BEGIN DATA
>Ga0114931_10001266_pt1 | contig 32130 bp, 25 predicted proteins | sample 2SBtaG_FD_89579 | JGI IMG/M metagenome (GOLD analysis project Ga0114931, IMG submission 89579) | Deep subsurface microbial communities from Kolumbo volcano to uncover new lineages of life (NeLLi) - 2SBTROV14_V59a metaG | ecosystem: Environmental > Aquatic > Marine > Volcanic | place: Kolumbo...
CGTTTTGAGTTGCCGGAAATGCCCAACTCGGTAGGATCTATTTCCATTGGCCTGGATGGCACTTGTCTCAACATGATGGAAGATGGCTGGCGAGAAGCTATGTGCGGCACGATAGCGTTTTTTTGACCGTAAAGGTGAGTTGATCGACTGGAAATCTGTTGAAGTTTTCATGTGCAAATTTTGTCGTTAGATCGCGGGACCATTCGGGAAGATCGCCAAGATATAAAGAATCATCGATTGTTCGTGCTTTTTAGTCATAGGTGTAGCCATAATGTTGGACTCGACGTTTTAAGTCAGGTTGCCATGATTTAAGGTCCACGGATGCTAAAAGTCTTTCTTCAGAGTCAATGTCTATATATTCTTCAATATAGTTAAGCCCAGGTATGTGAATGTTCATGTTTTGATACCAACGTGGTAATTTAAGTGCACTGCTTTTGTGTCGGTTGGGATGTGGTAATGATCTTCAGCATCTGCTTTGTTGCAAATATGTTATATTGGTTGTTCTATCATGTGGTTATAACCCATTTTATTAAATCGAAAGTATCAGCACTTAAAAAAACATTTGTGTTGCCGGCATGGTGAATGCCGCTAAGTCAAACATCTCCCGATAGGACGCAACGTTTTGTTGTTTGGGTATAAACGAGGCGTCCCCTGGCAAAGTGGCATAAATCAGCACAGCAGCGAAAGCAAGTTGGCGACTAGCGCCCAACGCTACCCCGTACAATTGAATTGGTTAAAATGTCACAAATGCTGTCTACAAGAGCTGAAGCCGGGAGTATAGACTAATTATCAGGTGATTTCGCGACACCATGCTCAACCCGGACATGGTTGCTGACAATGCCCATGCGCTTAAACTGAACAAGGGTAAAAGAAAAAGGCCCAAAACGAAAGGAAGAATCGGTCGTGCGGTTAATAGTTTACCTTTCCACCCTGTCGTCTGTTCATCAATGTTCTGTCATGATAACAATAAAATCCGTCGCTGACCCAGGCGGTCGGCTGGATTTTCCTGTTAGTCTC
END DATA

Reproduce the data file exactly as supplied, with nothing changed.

>Ga0114931_10001266_pt1 | contig 32130 bp, 25 predicted proteins | sample 2SBtaG_FD_89579 | JGI IMG/M metagenome (GOLD analysis project Ga0114931, IMG submission 89579) | Deep subsurface microbial communities from Kolumbo volcano to uncover new lineages of life (NeLLi) - 2SBTROV14_V59a metaG | ecosystem: Environmental > Aquatic > Marine > Volcanic | place: Kolumbo...
CGTTTTGAGTTGCCGGAAATGCCCAACTCGGTAGGATCTATTTCCATTGGCCTGGATGGCACTTGTCTCAACATGATGGAAGATGGCTGGCGAGAAGCTATGTGCGGCACGATAGCGTTTTTTTGACCGTAAAGGTGAGTTGATCGACTGGAAATCTGTTGAAGTTTTCATGTGCAAATTTTGTCGTTAGATCGCGGGACCATTCGGGAAGATCGCCAAGATATAAAGAATCATCGATTGTTCGTGCTTTTTAGTCATAGGTGTAGCCATAATGTTGGACTCGACGTTTTAAGTCAGGTTGCCATGATTTAAGGTCCACGGATGCTAAAAGTCTTTCTTCAGAGTCAATGTCTATATATTCTTCAATATAGTTAAGCCCAGGTATGTGAATGTTCATGTTTTGATACCAACGTGGTAATTTAAGTGCACTGCTTTTGTGTCGGTTGGGATGTGGTAATGATCTTCAGCATCTGCTTTGTTGCAAATATGTTATATTGGTTGTTCTATCATGTGGTTATAACCCATTTTATTAAATCGAAAGTATCAGCACTTAAAAAAACATTTGTGTTGCCGGCATGGTGAATGCCGCTAAGTCAAACATCTCCCGATAGGACGCAACGTTTTGTTGTTTGGGTATAAACGAGGCGTCCCCTGGCAAAGTGGCATAAATCAGCACAGCAGCGAAAGCAAGTTGGCGACTAGCGCCCAACGCTACCCCGTACAATTGAATTGGTTAAAATGTCACAAATGCTGTCTACAAGAGCTGAAGCCGGGAGTATAGACTAATTATCAGGTGATTTCGCGACACCATGCTCAACCCGGACATGGTTGCTGACAATGCCCATGCGCTTAAACTGAACAAGGGTAAAAGAAAAAGGCCCAAAACGAAAGGAAGAATCGGTCGTGCGGTTAATAGTTTACCTTTCCACCCTGTCGTCTGTTCATCAATGTTCTGTCATGATAACAATAAAATCCGTCGCTGACCCAGGCGGTCGGCTGGATTTTCCTGTTAGTCTC